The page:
What's the difference between CBD and THC?

Updated 4-05-2020

What is the difference between CBD and THC?

The most important difference between CBD and THC is that CBD does not produce a high. Before you jump into your first CBD experience, let shopCBD introduce you to the science of CBD.

Cannabis sativa has two primary species; hemp and marijuana. Both contain CBD, but there's a much higher concentration in hemp, which also has very low levels of THC compared to marijuana.

CBD and THC have the same chemical composition – 21 carbon atoms, 30 hydrogen atoms and 2 oxygens. So why does one get you high (THC) and the other doesn’t (CBD)? Because each one acts differently on different receptors in your brain and in your body.

Although they are nearly twins, one atom makes all the difference. But before explaining what that means, it’s worth knowing how CBD and THC react within our bodies.

The cannabis plant has 113 known cannabinoids – CBD and THC are the most prominent. They interact directly with a network of receptors in our bodies called the Endocannabinoid System and it maintains our vital functions.

There’s a good reason why there is so much interest in cannabinoids for their medicinal uses. They interact with receptors in the brain, lungs, vascular system, colon, immune system, spleen, pancreas, reproductive organs, muscles and bones. In short, with everything we need to stay healthy.

 

What are cannabinoids?

So by now we know that both CBD and THC are cannabinoids. But what are cannabinoids?

Long story short: they are chemical compounds that interact with a certain type of receptor in your brain – receptors that are part of the aforementioned endocannabinoid system.

Despite what the name might indicate, they are not found only in cannabis – cannabinoids are found in all types of plants and are even naturally produced by your body.

Along with cannabis and hemp, cannabinoids are commonly found in:

  • Echinacea
  • Kava
  • Tea
  • Black truffles

And more! These little compounds are found all over the place.

 

Different cannabinoids for different uses

THC and CBD have some similar properties and some that are very different. Because of the way they interact with your body, the way you use them is different, too.

Because THC produces a high, it’s not recommended for those who need to keep a clear head. If you need something to help you relax throughout the workday, you probably want to stay away from THC, as it could impair your performance at work.  

It’s always important to do your research when using cannabinoids to address a particular ailment. If you have questions, we’re always here to help.

And, arguably most important – because CBD doesn’t produce a high like THC does, it’s better suited for day-to-day applications where you don’t want to (or can’t) be impaired.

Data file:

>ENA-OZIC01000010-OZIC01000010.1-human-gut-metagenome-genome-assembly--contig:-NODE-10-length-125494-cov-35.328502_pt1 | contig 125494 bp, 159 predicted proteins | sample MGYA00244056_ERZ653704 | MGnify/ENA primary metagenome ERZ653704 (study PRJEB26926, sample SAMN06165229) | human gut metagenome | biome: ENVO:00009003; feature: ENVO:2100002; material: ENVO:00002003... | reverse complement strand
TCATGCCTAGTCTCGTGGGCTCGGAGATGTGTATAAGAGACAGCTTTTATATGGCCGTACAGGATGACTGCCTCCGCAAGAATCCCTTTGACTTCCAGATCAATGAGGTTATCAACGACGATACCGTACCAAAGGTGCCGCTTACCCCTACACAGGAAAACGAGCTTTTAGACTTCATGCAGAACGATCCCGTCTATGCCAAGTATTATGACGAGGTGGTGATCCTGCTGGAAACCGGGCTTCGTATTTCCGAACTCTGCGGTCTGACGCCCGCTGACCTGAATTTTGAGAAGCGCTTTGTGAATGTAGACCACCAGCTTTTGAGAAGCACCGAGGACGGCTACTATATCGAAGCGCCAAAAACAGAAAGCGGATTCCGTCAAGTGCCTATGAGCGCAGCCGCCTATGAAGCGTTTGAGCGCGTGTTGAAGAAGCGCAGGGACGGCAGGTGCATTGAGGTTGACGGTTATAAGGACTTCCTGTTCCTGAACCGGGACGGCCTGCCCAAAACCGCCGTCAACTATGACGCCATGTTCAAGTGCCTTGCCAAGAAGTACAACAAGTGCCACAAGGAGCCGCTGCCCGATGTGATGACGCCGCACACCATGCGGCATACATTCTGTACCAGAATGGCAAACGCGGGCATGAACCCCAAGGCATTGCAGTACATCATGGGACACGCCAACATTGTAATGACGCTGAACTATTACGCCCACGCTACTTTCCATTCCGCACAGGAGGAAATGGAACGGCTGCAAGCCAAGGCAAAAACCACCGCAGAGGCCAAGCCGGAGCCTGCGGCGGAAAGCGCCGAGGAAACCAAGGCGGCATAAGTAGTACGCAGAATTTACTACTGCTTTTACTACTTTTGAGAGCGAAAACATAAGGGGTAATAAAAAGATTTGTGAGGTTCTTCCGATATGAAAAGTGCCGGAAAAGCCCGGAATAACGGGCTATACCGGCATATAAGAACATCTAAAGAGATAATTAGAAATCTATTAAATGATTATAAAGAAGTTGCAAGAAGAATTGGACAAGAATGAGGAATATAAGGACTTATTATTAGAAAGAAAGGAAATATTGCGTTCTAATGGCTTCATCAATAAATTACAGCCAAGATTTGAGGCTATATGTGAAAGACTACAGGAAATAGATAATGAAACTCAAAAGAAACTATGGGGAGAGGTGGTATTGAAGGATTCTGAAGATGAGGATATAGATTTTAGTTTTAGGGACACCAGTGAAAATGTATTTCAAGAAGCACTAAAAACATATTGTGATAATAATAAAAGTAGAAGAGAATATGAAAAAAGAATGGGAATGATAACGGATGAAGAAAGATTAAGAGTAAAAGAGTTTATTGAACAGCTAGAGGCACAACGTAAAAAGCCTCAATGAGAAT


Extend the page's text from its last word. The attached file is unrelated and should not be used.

Differences in detection

Something that a lot of people wonder when they’re curious about CBD is how long it stays in your system, and if it shows up on drug tests.

Good news: pure CBD, as in a CBD isolate that’s devoid of all other cannabinoids, does not ping on a drug test for THC or cannabis.

The main reason for this is that drug tests are looking for intoxicants, so they’re calibrated specifically for THC. If your CBD product is made with an isolate CBD compound, there’s no THC in it – and therefore it won’t ping on a test.

 

Can they work together?

Short answer: yes. Many experts believe that the effects of CBD are enhanced by the presence of trace amounts of THC.

CBD that contains the full range of cannabinoids is called full-spectrum CBD, and taking full-spectrum CBD results in what’s called the entourage effect.

The entourage effect is the idea that the effects of cannabinoids are enhanced by the presence of other cannabinoids. i.e. CBD with trace amounts of THC, along with other cannabinoids like CBG, CBN, CBC, CBA and more, will produce more effective results than CBD on its own.

So, while every product on shopCBD is within the legal tolerance of THC (0.3% or less), some are full-spectrum products with trace amounts of THC – and many people believe these products produce enhanced results.

Take a look at all of our full-spectrum CBD oils and tinctures.

 

How does it work?

The identification of cannabinoid receptors is relatively new. CB1 receptors were identified in the late 1980s and were found mostly in the part of the brain where mental and physiological processes such as memory, emotion, motor coordination and cognition take place. CB2 receptors identified a few years later were found throughout the central nervous and immune systems.

Here’s where that atom comes in: while CBD and THC react the same way to CB2 receptors, it’s the reaction to CB1 receptors in the brain that makes CBD non-intoxicating, while THC produces a high.

THC binds directly with CB1 receptors and alters signals to the brain that result in psychoactive effects, or “getting high”. CBD does not bond with these receptors and may even cancel out the bond between THC and receptors, eliminating the high altogether.

All that to say,  CBD is a better choice for those not seeking the psychoactive effects of THC. If you’re ready to get started, check out shopCBD’s selection of CBD oils, which are easy to take, convenient to manage and appropriately potent.